Previous session: Friday 7 July 2017 – Central Asia under Russian and Chinese Influence

Caught between two big powers? Central Asia under the weight of Russian and Chinese Influence

In 1991, the Soviet Union’s collapse reshaped the East/West problematic as it had emerged after World War II. Inside Soviet space, a number of cultural elements distinguished the five states of Central Asia (Kazakhstan, Kyrgyzstan, Tajikistan, Turkmenistan and Uzbekistan) from the rest of the former Russian empire, namely their shared cultural, linguistic and religious traits with the Middle East. In the beginning of the 1990s these traits were perceived by many observers to be indicators that Central Asia would “rightfully” return to its allegedly natural space, that of Islam. However, after twenty five years of independence Central Asia’s purported “return” to the Muslim world must be relativized. In the domains of politics, geopolitics, economics and culture, the continuance of a Russo-Soviet framework of thought, remains rather striking. Moreover, in two decades since independence, Beijing has become one of the Central Asian countries main partners. It positions itself as the second most influential external actor in the region, surpassing Russia in economic terms.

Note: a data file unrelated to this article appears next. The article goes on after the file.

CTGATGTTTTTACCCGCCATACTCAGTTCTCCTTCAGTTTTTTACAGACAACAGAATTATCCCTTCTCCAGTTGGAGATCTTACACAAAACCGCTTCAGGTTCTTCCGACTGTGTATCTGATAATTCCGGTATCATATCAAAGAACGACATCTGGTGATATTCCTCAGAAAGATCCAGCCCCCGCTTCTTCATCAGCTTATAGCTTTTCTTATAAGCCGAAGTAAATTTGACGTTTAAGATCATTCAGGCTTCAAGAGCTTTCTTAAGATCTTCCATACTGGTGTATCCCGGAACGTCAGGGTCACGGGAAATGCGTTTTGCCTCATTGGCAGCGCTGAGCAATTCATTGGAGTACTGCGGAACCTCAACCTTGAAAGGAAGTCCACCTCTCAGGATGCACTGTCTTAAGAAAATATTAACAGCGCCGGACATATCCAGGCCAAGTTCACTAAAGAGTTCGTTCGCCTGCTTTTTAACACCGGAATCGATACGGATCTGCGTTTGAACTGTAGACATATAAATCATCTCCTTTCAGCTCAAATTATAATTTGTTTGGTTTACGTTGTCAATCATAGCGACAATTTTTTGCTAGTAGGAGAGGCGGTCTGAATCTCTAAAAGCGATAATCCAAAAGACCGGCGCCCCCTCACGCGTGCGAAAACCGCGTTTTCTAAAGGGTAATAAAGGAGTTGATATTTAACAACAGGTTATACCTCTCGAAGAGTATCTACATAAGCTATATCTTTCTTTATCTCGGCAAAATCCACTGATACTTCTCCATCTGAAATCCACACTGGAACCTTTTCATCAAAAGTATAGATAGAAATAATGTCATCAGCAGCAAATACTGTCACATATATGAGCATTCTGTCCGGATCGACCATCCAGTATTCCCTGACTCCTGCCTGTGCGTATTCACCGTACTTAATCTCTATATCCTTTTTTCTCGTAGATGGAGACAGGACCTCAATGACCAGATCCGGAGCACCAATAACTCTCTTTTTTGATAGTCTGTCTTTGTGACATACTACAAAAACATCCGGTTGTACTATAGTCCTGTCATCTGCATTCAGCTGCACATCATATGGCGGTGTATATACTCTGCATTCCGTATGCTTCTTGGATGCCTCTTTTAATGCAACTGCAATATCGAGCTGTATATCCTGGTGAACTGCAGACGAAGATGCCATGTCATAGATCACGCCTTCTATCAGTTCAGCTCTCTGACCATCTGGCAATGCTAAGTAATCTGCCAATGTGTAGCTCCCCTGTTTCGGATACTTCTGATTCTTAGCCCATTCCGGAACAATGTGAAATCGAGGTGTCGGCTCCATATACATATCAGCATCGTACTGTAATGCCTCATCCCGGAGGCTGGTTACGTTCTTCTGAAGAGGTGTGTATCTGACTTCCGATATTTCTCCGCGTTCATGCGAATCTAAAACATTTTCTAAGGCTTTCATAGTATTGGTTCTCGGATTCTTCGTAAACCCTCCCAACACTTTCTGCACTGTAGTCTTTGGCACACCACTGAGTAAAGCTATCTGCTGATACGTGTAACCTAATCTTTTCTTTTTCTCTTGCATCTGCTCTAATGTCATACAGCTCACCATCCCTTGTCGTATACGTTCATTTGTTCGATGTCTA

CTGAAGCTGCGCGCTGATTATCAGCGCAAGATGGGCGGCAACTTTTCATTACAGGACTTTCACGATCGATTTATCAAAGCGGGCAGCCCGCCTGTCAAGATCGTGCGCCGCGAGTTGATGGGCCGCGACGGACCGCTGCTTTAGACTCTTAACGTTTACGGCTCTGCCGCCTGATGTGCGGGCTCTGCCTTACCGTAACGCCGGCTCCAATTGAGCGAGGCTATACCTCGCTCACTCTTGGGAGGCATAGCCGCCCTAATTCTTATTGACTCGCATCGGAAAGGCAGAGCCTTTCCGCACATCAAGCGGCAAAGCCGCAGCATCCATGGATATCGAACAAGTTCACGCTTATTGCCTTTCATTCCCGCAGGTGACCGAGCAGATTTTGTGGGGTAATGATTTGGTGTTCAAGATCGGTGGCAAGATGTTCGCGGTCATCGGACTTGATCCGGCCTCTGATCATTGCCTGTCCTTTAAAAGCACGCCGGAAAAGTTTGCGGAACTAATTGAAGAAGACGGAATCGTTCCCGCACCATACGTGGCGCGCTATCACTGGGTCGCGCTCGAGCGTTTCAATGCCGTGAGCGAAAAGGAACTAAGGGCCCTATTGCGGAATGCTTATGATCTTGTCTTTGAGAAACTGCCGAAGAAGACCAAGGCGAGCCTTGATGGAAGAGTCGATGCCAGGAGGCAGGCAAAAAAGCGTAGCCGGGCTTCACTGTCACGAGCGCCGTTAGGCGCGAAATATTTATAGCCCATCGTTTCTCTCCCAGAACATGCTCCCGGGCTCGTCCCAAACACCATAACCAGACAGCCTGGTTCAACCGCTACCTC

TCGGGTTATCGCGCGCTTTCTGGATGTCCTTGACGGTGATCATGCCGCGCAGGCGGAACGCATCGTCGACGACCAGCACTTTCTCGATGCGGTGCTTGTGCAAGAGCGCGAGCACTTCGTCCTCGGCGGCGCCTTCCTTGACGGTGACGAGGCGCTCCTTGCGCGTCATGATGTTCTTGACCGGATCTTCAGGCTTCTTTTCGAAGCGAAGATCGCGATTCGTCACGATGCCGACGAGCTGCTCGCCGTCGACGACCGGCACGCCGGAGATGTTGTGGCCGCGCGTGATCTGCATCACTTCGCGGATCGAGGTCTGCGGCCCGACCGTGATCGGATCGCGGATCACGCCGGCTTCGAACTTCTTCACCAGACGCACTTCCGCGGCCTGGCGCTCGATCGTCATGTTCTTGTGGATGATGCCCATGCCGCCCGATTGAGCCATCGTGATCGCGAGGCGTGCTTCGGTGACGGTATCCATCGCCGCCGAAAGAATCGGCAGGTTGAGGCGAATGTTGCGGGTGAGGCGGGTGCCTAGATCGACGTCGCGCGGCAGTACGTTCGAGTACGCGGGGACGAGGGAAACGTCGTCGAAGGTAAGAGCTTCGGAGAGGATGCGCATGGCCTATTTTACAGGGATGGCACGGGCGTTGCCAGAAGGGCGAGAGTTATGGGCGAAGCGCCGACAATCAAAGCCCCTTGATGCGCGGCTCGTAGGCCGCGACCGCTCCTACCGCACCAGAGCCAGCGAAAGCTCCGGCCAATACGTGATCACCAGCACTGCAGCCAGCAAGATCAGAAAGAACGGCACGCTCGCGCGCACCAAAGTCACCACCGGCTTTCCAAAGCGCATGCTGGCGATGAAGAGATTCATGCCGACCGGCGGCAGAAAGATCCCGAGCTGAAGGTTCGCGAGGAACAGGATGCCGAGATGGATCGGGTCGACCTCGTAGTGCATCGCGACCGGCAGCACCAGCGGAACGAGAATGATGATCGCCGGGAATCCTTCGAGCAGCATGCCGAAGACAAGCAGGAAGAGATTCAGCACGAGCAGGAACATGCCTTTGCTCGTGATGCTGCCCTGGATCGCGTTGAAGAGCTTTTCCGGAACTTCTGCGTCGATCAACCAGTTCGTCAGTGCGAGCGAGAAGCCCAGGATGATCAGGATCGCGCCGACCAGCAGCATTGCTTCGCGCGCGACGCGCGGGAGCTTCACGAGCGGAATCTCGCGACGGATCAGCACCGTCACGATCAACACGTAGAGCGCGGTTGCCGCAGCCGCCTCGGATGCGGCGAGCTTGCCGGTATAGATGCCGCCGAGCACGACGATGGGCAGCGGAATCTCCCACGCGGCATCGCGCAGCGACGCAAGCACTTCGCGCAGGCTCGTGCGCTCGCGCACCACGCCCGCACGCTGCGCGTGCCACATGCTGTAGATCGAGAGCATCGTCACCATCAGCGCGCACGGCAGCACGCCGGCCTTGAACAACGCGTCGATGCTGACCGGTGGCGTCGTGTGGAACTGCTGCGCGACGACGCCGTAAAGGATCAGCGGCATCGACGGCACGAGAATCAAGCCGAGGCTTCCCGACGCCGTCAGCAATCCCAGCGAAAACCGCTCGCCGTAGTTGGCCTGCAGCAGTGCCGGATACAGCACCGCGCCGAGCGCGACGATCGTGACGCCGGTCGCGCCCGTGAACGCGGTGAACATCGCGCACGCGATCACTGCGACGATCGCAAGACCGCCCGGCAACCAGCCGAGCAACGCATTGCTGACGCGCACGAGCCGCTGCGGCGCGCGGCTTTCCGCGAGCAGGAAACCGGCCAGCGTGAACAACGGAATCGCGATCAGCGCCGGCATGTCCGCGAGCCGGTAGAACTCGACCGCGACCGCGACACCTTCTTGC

This presentation will address the evolution of the Russian and Chinese influence in Central Asian states, and the numerous questions it raises. How can Central Asian governments conduct an independent and balanced foreign policy in light of the weight of their two big neighbors, and the lack of interest and/or geographic distance of other Middle Eastern or Western potential partners? Moreover, have Beijing and Moscow succeeded so far in conducting in this region a concerted policy, or do we see a rivalry emerging between the two powers? Lastly, Russia’s recent foreign policy (annexation of the Crimea, politics in Ukraine), and the strong influence of China, raise growing concerns among the peoples of Central Asia, especially on the ability of their governments to withdraw from what some see as geopolitical shackles.

In this session, we are delighted to be joined by Professor Sebastien Peyrouse. Professor Peyrouse is a research professor at the Central Asia Program in the Institute for European, Russian and Eurasian Studies (George Washington University) and a senior fellow at the East West Institute. His main areas of expertise are political systems in Central Asia, economic and social issues, Islam and religious minorities, and Central Asia’s geopolitical positioning toward China, India and South Asia.

Where and when?

11am-1230pm, Friday 7 July

Majlis sessions in 2017 takes place on the first Friday of each month at 11am, and are held at the Centre for Arab and Islamic Studies (CAIS) at the ANU.

We welcome suggestions for topics that are of interest to participants. If you would like to suggest a topic, speaker, or make a presentation yourself, please contact us.

 

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